Last week, Jackson Irvine and Bailey Wright became torchbearers for Team 11 - the bid to bring A-League football to Melbourne's south-eastern suburbs.
Federici believes the Wolves would be "the perfect addition" to the A-League and that they would "prove to be a gold mine for talent for the future".
The Socceroos and AFC Bournemouth gloveman started his football journey with Huskisson Football Club, approximately 100 kilometres south of Wollongong, and claims he would never become a professional without his parents driving him to Sydney to be involved in junior training programmes.
Federici was part of the NSW Institute of Sport's football programme and attended the Australian Institute of Sport before moving to England at the age of 18.
Football Federation Australia has yet to release a timeline for A-League expansion but many expect it to occur in the 2018-19 season.
"I was really fortunate in that my mum and dad were able to make the three-to-four hour drive, three-to-four times a week plus match days to give me the best possible chance," Federici said in a statement.
"I was one of the lucky ones as there were many other kids from Huskisson and the South Coast who just didn't have the support I did.
"I was definitely not the most talented of footballers growing up. There were many, many kids naturally far more gifted than I was who could have easily made it.
"The difference though was they didn't have the opportunities i did. The South Coast/Far South Coast of New South Wales is a massive catchment area, brimming with talent.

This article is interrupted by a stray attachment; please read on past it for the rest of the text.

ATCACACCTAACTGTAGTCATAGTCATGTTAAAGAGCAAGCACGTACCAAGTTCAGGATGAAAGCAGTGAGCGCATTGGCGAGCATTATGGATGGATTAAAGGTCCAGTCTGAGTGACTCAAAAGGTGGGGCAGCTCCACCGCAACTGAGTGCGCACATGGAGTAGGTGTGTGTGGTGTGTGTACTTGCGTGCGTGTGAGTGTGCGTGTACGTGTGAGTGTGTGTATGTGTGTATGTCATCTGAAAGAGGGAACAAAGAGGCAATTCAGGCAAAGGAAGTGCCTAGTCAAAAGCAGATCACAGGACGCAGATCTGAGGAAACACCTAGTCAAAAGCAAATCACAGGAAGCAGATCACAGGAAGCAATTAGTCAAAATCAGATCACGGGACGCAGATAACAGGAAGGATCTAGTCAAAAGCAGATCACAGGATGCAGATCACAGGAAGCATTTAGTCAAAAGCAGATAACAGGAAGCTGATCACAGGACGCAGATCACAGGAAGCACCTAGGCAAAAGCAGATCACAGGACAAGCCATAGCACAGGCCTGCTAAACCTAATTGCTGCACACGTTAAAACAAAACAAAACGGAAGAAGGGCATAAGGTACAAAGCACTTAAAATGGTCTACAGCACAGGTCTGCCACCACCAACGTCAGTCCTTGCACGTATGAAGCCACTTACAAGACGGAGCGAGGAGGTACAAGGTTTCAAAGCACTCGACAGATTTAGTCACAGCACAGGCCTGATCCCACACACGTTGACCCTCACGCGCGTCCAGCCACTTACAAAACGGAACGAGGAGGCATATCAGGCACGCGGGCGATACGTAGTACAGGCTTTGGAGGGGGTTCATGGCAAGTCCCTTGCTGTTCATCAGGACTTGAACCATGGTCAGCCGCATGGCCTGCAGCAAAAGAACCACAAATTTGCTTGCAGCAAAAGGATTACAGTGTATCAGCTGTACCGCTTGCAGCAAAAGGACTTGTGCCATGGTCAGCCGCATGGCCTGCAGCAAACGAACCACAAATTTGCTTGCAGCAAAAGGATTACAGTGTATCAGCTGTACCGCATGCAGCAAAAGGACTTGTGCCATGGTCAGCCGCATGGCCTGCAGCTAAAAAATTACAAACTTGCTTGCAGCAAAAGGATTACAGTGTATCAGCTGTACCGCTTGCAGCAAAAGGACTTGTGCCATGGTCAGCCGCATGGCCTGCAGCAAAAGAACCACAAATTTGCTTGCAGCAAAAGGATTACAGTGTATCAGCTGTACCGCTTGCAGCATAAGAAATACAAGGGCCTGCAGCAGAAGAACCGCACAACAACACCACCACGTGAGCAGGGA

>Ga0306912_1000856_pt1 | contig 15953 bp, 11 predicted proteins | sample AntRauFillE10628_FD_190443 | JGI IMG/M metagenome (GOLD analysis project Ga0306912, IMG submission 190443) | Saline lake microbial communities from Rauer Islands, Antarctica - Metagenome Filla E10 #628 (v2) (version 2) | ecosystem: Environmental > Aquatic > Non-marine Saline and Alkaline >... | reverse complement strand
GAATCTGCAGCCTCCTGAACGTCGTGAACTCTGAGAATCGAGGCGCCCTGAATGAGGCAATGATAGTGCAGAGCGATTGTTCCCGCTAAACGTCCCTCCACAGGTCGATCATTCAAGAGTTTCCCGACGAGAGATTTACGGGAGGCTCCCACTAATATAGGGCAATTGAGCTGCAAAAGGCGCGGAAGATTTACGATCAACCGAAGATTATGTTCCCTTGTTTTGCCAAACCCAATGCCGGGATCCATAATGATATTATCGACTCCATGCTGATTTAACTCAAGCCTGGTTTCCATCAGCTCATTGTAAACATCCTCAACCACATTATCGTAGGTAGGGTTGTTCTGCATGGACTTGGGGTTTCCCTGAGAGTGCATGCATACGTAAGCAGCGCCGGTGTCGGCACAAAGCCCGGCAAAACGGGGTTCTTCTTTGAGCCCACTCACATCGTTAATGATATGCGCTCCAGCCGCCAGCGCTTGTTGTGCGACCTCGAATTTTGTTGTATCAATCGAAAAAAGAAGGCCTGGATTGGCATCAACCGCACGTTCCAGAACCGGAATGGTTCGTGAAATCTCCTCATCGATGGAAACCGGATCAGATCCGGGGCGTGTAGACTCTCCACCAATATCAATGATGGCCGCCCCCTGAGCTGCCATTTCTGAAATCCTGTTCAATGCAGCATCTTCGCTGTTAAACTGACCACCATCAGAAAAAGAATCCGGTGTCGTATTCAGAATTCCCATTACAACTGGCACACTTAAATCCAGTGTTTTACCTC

"We just have to make sure they have the chance to progress regardless of their background or financial status."
Wollongong currently play in the NPL NSW - they sit seventh after 13 rounds - but were part of the NSL until its conclusion and were crowned Australian champions twice.
The Wolves have been one of the more vocal NPL sides in terms of stepping up to the A-League but they face stiff opposition from Southern Expansion that hopes to start a club based around the football associations of St George and Sutherland in Sydney, plus the South Coast.
"What really impresses me about the Wolves is they are engaging the entire region and genuinely looking to provide the best options and opportunities for our juniors," Federici said.
"The Illawarra and South Coast is one of Australia's great football nurseries and the amount of talent who have come from here and gone on to play A-League, overseas and for Australia is staggering.
"Having an A League presence for the Wolves means the complete pathways are right there for all our kids and they won't have to experience the difficulties and disruptions I did to make it.
"We've proven in the past we can more than hold our own on a national level and we can do even better in the future."
Federici has been left out of the Socceroos' squad for this week's World Cup qualifier against Saudi Arabia, a friendly versus Brazil and the 2017 Confederations Cup but has played 16 times for Australia and made over 200 appearances in England's top two divisions.